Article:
In Sault Ste. Marie, you can see two sets of fireworks in early July, for Canada Day and Independence Day:

bi-national fireworks

The Soo Locks (allowing ship traffic between Lake Superior and Lake Huron):

Soo Locks

I got this awesome souvenir from Michigan:

Oven mitten-chigan

ACHIEVEMENT UNLOCKED: round-trip Empire Builder, Chicago to Portland

A friend asked me (via the Eff Bee) about my recent trip from Chicago to Portland, and back, on Amtrak’s Empire Builder. (I just got back yesterday.) I wrote a fairly long comment on Facebook, and I thought it would be good to reproduce it here (lightly edited):

It cost me $376.20 for a round-trip ticket from Portland to Chicago. I got a reserved coach seat instead of a sleeper car compartment. A sleeper car compartment is substantially more expensive.

The seat you get is sort of similar to an airplane seat except with considerably more legroom. You can recline the seat without even slightly inconveniencing the person behind you, and there is a leg rest you can pull out to help be more comfy. That said, it’s not as comfy as an actual bed.

There was electrical outlets on my train but no WiFi. I got 3G pretty consistently in Illinois, Wisconsin, Minnesota, and North Dakota. In Montana, you don’t get 3G except when you are close to towns. The rest of the time was hit-or-miss. (My carrier is Verizon.)

The trip takes about two days. On my return trip, I left Portland at 4:45 p.m. Tuesday and got into Chicago at about 7:00 p.m. Thursday. My train was 3 hours late—which is common—and was scheduled to arrive at 3:55 p.m. Thursday. (On the other hand, on the trip out to Portland, my train arrived slightly early.)

On the train, there is a observation car with tables, seats, and large windows. You can hang out there when you are tired of sitting in your coach seat.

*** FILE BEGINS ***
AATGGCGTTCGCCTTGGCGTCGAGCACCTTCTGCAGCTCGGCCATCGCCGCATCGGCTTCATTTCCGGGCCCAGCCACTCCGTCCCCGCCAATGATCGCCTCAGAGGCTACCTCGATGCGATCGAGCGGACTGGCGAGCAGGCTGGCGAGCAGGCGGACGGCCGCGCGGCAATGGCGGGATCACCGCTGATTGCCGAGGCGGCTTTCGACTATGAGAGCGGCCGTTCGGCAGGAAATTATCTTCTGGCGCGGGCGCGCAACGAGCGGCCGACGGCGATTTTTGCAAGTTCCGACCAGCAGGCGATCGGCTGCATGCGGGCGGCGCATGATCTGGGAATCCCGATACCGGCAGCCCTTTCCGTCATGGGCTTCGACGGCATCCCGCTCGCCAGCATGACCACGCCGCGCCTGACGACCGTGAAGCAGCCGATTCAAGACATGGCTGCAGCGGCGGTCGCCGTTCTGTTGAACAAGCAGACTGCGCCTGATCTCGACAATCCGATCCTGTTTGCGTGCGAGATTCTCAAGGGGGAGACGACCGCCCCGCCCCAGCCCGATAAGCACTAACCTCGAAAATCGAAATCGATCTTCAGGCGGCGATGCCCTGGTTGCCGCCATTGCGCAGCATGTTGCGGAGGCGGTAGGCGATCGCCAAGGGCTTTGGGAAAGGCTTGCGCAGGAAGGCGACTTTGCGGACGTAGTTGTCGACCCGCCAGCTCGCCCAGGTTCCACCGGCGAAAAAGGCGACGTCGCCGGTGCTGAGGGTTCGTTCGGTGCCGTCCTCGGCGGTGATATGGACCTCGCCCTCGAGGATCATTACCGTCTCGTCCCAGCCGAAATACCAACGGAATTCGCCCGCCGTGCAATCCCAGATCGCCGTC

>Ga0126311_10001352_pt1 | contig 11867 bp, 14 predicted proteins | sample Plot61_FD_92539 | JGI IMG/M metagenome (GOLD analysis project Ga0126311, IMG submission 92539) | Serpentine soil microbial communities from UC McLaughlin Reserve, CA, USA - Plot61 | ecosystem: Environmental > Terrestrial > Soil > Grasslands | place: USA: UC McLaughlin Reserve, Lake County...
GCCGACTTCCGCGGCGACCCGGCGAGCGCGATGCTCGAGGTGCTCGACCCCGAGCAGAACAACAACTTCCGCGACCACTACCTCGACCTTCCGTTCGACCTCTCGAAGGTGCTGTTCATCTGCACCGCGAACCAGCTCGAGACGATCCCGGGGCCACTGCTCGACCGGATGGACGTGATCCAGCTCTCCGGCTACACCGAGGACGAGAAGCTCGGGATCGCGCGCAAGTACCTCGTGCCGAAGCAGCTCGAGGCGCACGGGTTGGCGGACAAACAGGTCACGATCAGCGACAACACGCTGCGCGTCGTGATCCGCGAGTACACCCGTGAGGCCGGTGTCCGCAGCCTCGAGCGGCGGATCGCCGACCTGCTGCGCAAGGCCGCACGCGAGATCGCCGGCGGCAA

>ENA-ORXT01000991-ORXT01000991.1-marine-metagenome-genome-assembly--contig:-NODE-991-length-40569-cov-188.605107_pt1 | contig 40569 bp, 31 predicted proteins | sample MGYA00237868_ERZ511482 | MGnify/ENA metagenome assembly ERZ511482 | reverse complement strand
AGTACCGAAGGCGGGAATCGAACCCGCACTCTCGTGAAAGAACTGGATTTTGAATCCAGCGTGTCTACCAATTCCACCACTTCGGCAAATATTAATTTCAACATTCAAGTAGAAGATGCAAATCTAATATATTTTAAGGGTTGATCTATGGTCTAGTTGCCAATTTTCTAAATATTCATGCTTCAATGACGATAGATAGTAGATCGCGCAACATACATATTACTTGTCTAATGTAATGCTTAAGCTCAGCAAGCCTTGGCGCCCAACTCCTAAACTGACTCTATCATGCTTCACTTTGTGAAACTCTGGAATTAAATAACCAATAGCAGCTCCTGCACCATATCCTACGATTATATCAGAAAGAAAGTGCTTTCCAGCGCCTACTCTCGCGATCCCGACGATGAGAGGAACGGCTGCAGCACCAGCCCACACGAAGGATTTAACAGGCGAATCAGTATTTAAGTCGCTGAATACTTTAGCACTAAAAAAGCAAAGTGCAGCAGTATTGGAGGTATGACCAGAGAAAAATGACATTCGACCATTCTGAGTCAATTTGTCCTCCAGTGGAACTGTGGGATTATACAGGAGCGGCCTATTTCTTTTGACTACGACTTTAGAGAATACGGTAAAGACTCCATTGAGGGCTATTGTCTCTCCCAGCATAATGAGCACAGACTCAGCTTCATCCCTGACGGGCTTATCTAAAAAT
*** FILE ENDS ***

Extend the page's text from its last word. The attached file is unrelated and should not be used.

I would recommend bringing some of your own food. (I brought crackers, bagels, a jar of peanut butter, dried fruit, tuna in packets, etc.) You can buy food from the cafe in the observation car, but it’s a bit overpriced. (A 12-ounce cup of coffee or a 12-ounce can of soda costs $2.) There is also a dining car which is basically a medium-priced sit-down restaurant. (The entrees are between $15 to $25.) If you get the sleeper car compartment, the dining car meals are included.

One very nice thing about the train is you see the landscape you can’t really see while flying or driving. My father-in-law pointed out to me that the sleeping car accommodation, while expensive compared to a plane ticket, is not a bad deal compared to driving, staying in a hotel every night, and buying restaurant food for every meal.

Another thing I should mention is that half the train goes to (or comes from) Portland, and half of it goes to (or comes Seattle); they split apart (or join together) in Spokane. The practical significance of this is that the dining car goes to (or comes from) Seattle and the observation car goes to (or comes from) Portland. So, if you are coming from or to Portland, you won’t have the dining car west of Spokane (i.e. the first night on a eastbound trip, or the last morning on a westbound trip).

Overall, I think it’s worth taking the train if you aren’t in a hurry, want to see some beautiful landscape along the way, and don’t mind sleeping in a seat for two nights. I enjoyed my trip.